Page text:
Everybody's Got Problems, But.. (February 20, 2006)
As even occasional visitors here know, the economic headwinds building against the U.S. are formidable. Throw in a struggling education system, geopolitical and environmental woes and it's easy to be pessimistic about the U.S.'s future.
But after considering Germany's problems--this, the strongest economy in the E.U.--I'll take America's problems any day. The structural plights of Germany were recently explored in a multi-story feature in The Economist. At the risk of boring you with long excerpts, here is a precis of Germany's formidable structural challenges in education, immigration and integration.
First up is their education system, which funnels kids into either the working class or university track at an absurdly young age:
Like other European countries, Germany from the Middle Ages developed a school system based on class. But whereas most other European countries have since moved on to more inclusive systems, Germany has essentially stuck to a three-tier structure: the Hauptschule (for students who hope to go on to an apprenticeship), the Realschule (whose graduates typically take middling white-collar jobs) and the Gymnasium (awarding the Abitur that admits the holder to university). Only at the Grundschule (elementary school) are pupils from all ability groups taught together.Then there's the German healthcare system, which is hardly a model of efficiency:
Mr Lauterbach's academic speciality is Germany's health-care system, and to him the health-care industry is proof that German-style corporatism can be at least as costly as backroom deals. Just like education, he says, it is a system that protects privileges without adding any value: “It is not only inefficient, but also creates injustice.”Lastly, there's the structural discrimination against immigrants and appallingly low social mobility of the second and third generations:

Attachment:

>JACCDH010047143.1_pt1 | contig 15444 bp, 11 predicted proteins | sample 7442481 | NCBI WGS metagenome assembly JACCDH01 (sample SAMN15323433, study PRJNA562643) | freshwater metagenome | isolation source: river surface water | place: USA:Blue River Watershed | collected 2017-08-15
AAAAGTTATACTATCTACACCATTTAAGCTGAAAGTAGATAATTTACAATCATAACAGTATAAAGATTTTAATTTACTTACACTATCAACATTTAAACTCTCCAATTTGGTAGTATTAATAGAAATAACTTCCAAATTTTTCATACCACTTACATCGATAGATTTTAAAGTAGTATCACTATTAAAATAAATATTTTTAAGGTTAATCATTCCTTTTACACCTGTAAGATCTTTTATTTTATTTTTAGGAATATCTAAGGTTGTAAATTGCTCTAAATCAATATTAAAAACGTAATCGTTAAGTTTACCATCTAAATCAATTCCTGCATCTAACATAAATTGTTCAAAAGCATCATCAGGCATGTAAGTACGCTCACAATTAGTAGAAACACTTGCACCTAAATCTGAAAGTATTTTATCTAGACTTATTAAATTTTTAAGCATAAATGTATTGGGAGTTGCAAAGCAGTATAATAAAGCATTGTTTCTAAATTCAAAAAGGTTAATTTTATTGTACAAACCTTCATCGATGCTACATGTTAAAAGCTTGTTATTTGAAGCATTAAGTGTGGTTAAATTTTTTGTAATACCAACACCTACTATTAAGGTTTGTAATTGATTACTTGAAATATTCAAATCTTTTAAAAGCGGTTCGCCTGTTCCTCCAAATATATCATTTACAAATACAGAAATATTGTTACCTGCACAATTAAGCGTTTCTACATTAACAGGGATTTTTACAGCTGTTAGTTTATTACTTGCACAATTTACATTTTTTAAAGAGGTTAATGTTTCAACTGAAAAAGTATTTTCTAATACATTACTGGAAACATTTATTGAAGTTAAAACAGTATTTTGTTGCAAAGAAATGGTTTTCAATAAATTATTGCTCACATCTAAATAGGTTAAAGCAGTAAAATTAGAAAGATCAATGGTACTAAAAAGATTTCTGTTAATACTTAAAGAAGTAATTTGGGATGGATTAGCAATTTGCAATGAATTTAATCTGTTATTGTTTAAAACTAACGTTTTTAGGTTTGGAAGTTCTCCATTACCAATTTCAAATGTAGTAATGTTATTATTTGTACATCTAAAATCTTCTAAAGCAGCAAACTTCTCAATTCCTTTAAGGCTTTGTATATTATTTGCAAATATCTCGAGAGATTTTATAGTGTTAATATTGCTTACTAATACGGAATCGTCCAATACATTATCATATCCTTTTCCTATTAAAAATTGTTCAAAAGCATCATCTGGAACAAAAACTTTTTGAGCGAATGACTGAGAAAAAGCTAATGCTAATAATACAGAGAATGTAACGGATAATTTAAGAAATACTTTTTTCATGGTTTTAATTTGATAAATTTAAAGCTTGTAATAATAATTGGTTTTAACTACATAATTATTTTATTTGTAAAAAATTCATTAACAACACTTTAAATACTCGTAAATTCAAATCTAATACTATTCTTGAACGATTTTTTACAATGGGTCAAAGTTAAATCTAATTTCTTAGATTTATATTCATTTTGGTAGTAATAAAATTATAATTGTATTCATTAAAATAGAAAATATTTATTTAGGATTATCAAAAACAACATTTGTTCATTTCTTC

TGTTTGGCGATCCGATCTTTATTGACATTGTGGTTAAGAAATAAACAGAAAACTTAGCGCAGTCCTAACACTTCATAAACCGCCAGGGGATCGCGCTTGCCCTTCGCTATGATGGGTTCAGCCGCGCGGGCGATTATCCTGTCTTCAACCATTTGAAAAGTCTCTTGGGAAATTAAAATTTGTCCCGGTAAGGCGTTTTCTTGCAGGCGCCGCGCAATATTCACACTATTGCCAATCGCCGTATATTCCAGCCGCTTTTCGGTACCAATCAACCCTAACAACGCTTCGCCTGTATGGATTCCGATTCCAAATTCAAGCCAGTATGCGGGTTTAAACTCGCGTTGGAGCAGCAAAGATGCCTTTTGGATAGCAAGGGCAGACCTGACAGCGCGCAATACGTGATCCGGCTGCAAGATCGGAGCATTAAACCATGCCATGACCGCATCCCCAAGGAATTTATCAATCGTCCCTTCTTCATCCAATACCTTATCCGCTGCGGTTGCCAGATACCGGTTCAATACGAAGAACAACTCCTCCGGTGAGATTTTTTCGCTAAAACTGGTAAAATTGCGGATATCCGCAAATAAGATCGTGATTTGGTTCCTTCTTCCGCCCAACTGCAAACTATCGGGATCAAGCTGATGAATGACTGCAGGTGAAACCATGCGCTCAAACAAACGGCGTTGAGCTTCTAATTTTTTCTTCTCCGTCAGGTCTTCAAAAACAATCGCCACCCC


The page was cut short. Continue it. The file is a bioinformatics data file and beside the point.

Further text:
The third generation of Turkish immigrants, in particular, is increasingly marginalised— and not just because of the school system and the labour market. The exclusion starts when they become teenagers, explains Mr Ersan: they often switch to a Turkish football club at that point because their old German club makes it clear to them that they do not really belong there. When they have finished school, they are rarely offered even an unpaid internship, let alone an apprenticeship.On top of these problems, Germany is faced with a very low birthrate (1.3 vs. 2.1 for the U.S.), which guarantees a shrinking population, an ever-increasing need for more foreign workers to keep the social security system afloat, and thus ever-larger challenges in education, social mobility and discrimination. The "haves" in every society hold all the levers of power, but few other nations seem to cut their immigrants so thoroughly out of the economic and power pie as does Germany. The U.S. has all the same issues, plus an economy tottering on the edge of fiscal ruin, but the bottom line is: in which country would you rather be an immigrant? I think the choice is obvious.
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